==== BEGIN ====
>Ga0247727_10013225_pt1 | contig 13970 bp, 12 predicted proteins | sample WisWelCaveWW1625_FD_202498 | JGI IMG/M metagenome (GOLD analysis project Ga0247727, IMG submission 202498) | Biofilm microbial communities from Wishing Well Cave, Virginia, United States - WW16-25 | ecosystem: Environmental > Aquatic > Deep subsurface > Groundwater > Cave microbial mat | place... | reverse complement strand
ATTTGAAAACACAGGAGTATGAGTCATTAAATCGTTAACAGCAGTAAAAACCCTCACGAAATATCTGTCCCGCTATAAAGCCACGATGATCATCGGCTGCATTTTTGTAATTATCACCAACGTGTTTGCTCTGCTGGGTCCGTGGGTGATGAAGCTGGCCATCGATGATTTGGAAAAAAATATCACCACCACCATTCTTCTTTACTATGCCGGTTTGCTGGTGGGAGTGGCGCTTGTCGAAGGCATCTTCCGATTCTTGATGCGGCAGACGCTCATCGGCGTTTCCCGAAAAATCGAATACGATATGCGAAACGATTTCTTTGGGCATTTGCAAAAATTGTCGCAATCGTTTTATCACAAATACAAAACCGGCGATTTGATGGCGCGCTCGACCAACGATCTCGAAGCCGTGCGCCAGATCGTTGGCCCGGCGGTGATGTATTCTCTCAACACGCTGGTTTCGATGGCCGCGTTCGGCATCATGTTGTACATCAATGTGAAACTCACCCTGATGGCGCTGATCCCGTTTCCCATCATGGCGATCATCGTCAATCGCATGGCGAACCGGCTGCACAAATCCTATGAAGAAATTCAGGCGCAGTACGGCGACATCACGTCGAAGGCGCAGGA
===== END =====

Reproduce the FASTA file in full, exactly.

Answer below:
>Ga0247727_10013225_pt1 | contig 13970 bp, 12 predicted proteins | sample WisWelCaveWW1625_FD_202498 | JGI IMG/M metagenome (GOLD analysis project Ga0247727, IMG submission 202498) | Biofilm microbial communities from Wishing Well Cave, Virginia, United States - WW16-25 | ecosystem: Environmental > Aquatic > Deep subsurface > Groundwater > Cave microbial mat | place... | reverse complement strand
ATTTGAAAACACAGGAGTATGAGTCATTAAATCGTTAACAGCAGTAAAAACCCTCACGAAATATCTGTCCCGCTATAAAGCCACGATGATCATCGGCTGCATTTTTGTAATTATCACCAACGTGTTTGCTCTGCTGGGTCCGTGGGTGATGAAGCTGGCCATCGATGATTTGGAAAAAAATATCACCACCACCATTCTTCTTTACTATGCCGGTTTGCTGGTGGGAGTGGCGCTTGTCGAAGGCATCTTCCGATTCTTGATGCGGCAGACGCTCATCGGCGTTTCCCGAAAAATCGAATACGATATGCGAAACGATTTCTTTGGGCATTTGCAAAAATTGTCGCAATCGTTTTATCACAAATACAAAACCGGCGATTTGATGGCGCGCTCGACCAACGATCTCGAAGCCGTGCGCCAGATCGTTGGCCCGGCGGTGATGTATTCTCTCAACACGCTGGTTTCGATGGCCGCGTTCGGCATCATGTTGTACATCAATGTGAAACTCACCCTGATGGCGCTGATCCCGTTTCCCATCATGGCGATCATCGTCAATCGCATGGCGAACCGGCTGCACAAATCCTATGAAGAAATTCAGGCGCAGTACGGCGACATCACGTCGAAGGCGCAGGA